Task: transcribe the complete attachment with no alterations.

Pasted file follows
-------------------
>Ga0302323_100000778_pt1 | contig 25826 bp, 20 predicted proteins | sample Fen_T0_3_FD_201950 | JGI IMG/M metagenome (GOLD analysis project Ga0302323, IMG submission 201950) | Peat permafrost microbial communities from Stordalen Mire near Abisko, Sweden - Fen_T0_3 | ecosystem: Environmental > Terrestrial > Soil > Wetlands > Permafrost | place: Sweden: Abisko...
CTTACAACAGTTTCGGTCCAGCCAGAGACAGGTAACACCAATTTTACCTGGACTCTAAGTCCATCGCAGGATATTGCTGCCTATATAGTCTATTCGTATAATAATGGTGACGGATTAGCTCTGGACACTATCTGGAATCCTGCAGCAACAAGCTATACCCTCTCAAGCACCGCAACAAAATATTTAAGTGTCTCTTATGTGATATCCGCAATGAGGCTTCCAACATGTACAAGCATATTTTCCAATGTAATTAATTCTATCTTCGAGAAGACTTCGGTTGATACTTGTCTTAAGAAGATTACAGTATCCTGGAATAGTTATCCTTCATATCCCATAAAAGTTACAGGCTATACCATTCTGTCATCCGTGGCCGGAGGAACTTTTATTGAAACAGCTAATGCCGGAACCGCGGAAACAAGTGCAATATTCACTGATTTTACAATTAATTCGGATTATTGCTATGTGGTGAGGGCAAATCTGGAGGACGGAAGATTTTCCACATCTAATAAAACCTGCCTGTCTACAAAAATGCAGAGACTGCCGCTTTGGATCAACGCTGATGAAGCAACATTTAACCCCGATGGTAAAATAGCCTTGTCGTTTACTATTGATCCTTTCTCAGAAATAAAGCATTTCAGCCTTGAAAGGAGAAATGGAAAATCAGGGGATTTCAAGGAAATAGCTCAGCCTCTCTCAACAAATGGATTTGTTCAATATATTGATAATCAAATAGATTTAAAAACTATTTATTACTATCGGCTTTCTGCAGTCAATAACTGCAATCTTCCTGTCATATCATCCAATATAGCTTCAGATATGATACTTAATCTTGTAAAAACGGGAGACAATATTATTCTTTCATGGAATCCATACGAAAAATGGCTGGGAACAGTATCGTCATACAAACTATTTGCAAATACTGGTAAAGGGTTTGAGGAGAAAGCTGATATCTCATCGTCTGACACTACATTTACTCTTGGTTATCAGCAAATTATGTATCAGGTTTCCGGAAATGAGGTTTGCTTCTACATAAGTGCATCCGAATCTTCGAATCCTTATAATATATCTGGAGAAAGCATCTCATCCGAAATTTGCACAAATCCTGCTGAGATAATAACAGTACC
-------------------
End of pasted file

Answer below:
>Ga0302323_100000778_pt1 | contig 25826 bp, 20 predicted proteins | sample Fen_T0_3_FD_201950 | JGI IMG/M metagenome (GOLD analysis project Ga0302323, IMG submission 201950) | Peat permafrost microbial communities from Stordalen Mire near Abisko, Sweden - Fen_T0_3 | ecosystem: Environmental > Terrestrial > Soil > Wetlands > Permafrost | place: Sweden: Abisko...
CTTACAACAGTTTCGGTCCAGCCAGAGACAGGTAACACCAATTTTACCTGGACTCTAAGTCCATCGCAGGATATTGCTGCCTATATAGTCTATTCGTATAATAATGGTGACGGATTAGCTCTGGACACTATCTGGAATCCTGCAGCAACAAGCTATACCCTCTCAAGCACCGCAACAAAATATTTAAGTGTCTCTTATGTGATATCCGCAATGAGGCTTCCAACATGTACAAGCATATTTTCCAATGTAATTAATTCTATCTTCGAGAAGACTTCGGTTGATACTTGTCTTAAGAAGATTACAGTATCCTGGAATAGTTATCCTTCATATCCCATAAAAGTTACAGGCTATACCATTCTGTCATCCGTGGCCGGAGGAACTTTTATTGAAACAGCTAATGCCGGAACCGCGGAAACAAGTGCAATATTCACTGATTTTACAATTAATTCGGATTATTGCTATGTGGTGAGGGCAAATCTGGAGGACGGAAGATTTTCCACATCTAATAAAACCTGCCTGTCTACAAAAATGCAGAGACTGCCGCTTTGGATCAACGCTGATGAAGCAACATTTAACCCCGATGGTAAAATAGCCTTGTCGTTTACTATTGATCCTTTCTCAGAAATAAAGCATTTCAGCCTTGAAAGGAGAAATGGAAAATCAGGGGATTTCAAGGAAATAGCTCAGCCTCTCTCAACAAATGGATTTGTTCAATATATTGATAATCAAATAGATTTAAAAACTATTTATTACTATCGGCTTTCTGCAGTCAATAACTGCAATCTTCCTGTCATATCATCCAATATAGCTTCAGATATGATACTTAATCTTGTAAAAACGGGAGACAATATTATTCTTTCATGGAATCCATACGAAAAATGGCTGGGAACAGTATCGTCATACAAACTATTTGCAAATACTGGTAAAGGGTTTGAGGAGAAAGCTGATATCTCATCGTCTGACACTACATTTACTCTTGGTTATCAGCAAATTATGTATCAGGTTTCCGGAAATGAGGTTTGCTTCTACATAAGTGCATCCGAATCTTCGAATCCTTATAATATATCTGGAGAAAGCATCTCATCCGAAATTTGCACAAATCCTGCTGAGATAATAACAGTACC